TTP resurgence?

September 20, 2018

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RESPONSIBLE for some of the most ferocious attacks inside Pakistan, the Tehreek-i-Taliban Pakistan’s destructive capabilities seem to have diminished. There are many who wonder about the whereabouts of the group — and the trajectory it may now be taking, especially after the death of its last chief Mullah Fazlullah from Swat. He was notorious for his toxic, anti-democracy propaganda communicated through FM radio in the days before the military operations.

A recap of how this group evolved is necessary to get an idea of its path today.

On Dec 13, 2007, militant groups from seven agencies of Fata and 11 districts of KP (then NWFP) united under the TTP banner. Initially, the group was concentrated in Waziristan, but gradually its ‘franchises’ in adjoining areas became operational. The TTP took full advantage of the administrative flaws: both the political administration and the tribes failed to use the instrument of ‘collective responsibility’ to deter its influence.

By providing human resource and logistics, these groups strengthened the TTP. Ideological interests and interpersonal relations kept the groups united — for a while. Eventually, lust for power, money and command resulted in factionalism. Before the military operations in Swat and Fata, (short-lived) peace accords were made with Baitullah Mehsud and Fazlullah who was in charge of the Swat chapter. Once the military started targeting the Tehreek-i-Taliban Swat (TTS) and Lashkar-i-Islam (LI), the militants were flushed out from their strongholds. However, remnants either crossed the border or became part of sleeper cells in other areas of the country.

Noor Wali is attempting to bring together the disparate groups.

The TTP tried to register a comeback during the recent election period, when it killed the ANP’s Haroon Bilour and the PTI’s Ikram Gandapur, besides leading abortive attacks in Bannu. However, the new chief Noor Wali Mehsud (Sajna group) faces multiple challenges, including the integration of different factions, securing funds, and attracting volunteers. Intensified military operations in Fata, drone attacks in Afghanistan, and the increasing influence of the Islamic State Khorasan Province (ISKP) have made matters difficult for him.

The divisions were apparent earlier too. In February 2009, militants Baitullah, Nazir and Hafiz Gul Bahadur formed the Council of United Mujahideen to assert unity among the groups; however, the council became inactive after Baitullah’s death. The Sheharyar faction remained under the TTP umbrella, and reportedly managed to get shelter in Afghanistan’s Khost, Paktia and Paktika provinces. Khan Said alias Sajna led another splinter group which was in favour of peace talks with the Pakistani government, but he was killed in a drone strike in Afghanistan.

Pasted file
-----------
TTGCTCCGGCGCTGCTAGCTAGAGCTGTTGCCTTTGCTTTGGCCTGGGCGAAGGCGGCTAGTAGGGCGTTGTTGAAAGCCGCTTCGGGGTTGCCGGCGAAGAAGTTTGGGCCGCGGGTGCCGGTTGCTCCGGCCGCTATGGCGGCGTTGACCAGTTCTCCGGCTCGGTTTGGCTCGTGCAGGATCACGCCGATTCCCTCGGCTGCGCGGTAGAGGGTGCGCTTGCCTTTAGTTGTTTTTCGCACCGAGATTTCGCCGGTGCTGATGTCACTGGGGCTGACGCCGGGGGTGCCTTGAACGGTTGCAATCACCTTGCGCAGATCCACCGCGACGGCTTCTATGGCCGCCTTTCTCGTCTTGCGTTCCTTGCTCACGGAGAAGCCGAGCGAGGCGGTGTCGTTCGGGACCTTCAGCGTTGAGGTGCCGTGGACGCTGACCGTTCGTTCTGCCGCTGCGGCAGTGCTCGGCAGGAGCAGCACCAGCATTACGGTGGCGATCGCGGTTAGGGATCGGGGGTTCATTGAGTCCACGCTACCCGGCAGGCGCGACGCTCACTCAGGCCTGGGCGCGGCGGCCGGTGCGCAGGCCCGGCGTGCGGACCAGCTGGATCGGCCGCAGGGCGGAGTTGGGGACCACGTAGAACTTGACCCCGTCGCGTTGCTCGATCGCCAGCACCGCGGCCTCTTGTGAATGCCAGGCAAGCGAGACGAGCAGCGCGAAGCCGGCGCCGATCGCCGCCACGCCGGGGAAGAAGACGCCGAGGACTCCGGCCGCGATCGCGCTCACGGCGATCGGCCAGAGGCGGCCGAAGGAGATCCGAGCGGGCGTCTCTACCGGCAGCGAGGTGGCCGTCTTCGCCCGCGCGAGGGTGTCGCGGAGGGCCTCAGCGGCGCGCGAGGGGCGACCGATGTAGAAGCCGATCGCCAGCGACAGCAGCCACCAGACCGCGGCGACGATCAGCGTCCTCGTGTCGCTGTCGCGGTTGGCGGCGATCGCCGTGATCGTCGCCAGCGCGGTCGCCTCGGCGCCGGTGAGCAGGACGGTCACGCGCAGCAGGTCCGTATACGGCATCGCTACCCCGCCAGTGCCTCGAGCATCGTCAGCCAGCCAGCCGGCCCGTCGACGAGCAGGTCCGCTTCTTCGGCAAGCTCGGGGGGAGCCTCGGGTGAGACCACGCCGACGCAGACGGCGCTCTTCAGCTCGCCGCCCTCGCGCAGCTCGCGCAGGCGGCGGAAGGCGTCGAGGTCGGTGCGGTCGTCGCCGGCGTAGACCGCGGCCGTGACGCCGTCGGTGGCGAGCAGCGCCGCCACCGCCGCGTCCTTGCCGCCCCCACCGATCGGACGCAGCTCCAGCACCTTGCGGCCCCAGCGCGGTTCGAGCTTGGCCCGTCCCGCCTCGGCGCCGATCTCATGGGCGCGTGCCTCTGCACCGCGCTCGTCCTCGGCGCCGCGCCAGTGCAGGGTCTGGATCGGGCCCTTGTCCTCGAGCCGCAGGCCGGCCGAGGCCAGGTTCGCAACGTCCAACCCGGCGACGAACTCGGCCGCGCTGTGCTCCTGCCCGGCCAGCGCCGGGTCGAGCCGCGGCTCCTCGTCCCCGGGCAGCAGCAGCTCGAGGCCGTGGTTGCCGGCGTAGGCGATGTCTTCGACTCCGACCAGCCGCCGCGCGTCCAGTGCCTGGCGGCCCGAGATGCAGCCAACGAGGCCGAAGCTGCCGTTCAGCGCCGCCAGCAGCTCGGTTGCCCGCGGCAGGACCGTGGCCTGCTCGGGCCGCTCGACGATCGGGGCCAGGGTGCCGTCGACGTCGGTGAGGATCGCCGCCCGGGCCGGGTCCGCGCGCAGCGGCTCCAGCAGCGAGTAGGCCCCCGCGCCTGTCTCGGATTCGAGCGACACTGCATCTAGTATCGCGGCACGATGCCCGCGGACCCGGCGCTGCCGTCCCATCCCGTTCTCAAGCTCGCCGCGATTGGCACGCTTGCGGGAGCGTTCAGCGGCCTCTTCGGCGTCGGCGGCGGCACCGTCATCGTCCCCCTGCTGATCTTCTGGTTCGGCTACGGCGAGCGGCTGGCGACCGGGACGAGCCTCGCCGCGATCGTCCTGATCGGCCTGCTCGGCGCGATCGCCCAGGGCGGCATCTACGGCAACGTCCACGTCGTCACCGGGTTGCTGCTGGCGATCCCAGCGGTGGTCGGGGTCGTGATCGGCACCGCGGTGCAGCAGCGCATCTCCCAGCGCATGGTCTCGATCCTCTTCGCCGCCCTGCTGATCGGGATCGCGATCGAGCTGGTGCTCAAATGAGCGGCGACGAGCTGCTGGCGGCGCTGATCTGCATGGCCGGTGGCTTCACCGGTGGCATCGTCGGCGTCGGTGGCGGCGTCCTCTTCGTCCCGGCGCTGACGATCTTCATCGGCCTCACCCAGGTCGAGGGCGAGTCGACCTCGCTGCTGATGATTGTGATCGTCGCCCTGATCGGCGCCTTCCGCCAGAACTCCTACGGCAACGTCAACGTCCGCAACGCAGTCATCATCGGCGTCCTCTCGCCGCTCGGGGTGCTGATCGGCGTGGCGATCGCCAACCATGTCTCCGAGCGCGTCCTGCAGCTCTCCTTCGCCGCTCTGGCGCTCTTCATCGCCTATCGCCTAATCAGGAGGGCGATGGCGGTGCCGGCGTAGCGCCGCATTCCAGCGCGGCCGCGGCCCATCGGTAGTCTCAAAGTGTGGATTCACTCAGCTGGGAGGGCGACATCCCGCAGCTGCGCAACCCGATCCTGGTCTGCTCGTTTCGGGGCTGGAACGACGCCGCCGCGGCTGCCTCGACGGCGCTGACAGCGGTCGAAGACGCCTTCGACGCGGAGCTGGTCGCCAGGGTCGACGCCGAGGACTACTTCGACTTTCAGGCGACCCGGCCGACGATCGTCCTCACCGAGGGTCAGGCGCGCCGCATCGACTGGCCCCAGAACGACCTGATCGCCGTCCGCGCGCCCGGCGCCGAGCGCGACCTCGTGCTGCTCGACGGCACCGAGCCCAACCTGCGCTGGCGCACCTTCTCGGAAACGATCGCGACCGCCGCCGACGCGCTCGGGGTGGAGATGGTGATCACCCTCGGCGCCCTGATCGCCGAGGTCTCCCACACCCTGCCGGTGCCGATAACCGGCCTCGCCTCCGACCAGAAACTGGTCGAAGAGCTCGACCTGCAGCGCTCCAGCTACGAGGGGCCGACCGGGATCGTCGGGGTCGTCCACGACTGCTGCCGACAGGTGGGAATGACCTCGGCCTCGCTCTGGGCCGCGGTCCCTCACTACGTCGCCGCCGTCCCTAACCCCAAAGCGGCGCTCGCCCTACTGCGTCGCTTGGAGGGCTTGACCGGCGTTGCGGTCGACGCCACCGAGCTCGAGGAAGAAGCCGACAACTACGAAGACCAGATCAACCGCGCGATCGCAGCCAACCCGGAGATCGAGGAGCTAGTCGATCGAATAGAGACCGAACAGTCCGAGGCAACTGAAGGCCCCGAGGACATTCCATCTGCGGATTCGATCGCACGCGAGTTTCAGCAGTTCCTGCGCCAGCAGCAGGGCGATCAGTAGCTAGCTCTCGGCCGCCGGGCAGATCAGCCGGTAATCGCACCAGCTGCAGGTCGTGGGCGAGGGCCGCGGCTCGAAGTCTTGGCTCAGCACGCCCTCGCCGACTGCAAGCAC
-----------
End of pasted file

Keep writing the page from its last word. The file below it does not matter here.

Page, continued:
The emergence of the Jamaatul Ahrar was a major blow to the TTP, but the former was concentrated in Mohmand and Bajaur. Grad­ually, the TTP’s Kurram chapter also dissolved into the JuA while another faction led by Hafiz Saeed in Orakzai joined the ISKP.

The Tariq Geedar Group (TGG), headed by Tariq alias Geedar, staged a number of terrorist attacks, including those on churches and the Army Public School in Peshawar. In 2012, Tariq was killed by his associates and replaced by Aurangzeb who died four years later in a drone strike. Though the LI’s militancy stemmed chiefly from criminal and sectarian motivations, it sheltered the TTP’s displaced militants from Swat in Tirah in 2009.

With the death of Fazlullah in June, the TTP command has again shifted to the Mehsuds, who had been in charge of it for six years since the group’s inception. Military operations in Fata and Swat had resulted in the killing and the arr­est of hardcore militants, but Fazl­ullah and his associates took shelter in Afgh­anis­tan, from where they orchestrated several atta­cks inside Pakistan.

Presently, the TTP consists of the remnants of Sajna, Sheharyar, Swati, TTG, Gul Bahadur, Punjabi and Ganda­puri groups. The JuA and LI are trying to retain their independence. Under Fazlullah, the TTP had become weak. He was dependent on Umar Khalifa, who was also killed in a drone strike. Although he had the support of the Swati Taliban, he lacked the charisma of Hakeemullah Mehsud to keep the groups intact. Major groups parted ways with the TTP but it appears that Noor Wali is attempting to bring together the disparate factions. It is feared that under his command, the TTP could stage a comeback.

TTP is geographically divided into southern and northern factions. Since Noor Wali remained closely associated with the factions, he will try to replicate their strategy primarily based on suicide attacks. But this time, it won’t be easy to hit targets. Since the epicentre of the TTP has shifted from Nangarhar and Kunar to Paktia, it may endanger peace in Dera Ismail Khan, Bannu and South Waziristan. The gains of the military operations can only be sustained by administrative interventions.

The writer is the author of Pakistan: In Between Extremism and Peace.

Twitter: @alibabakhel

Published in Dawn, September 20th, 2018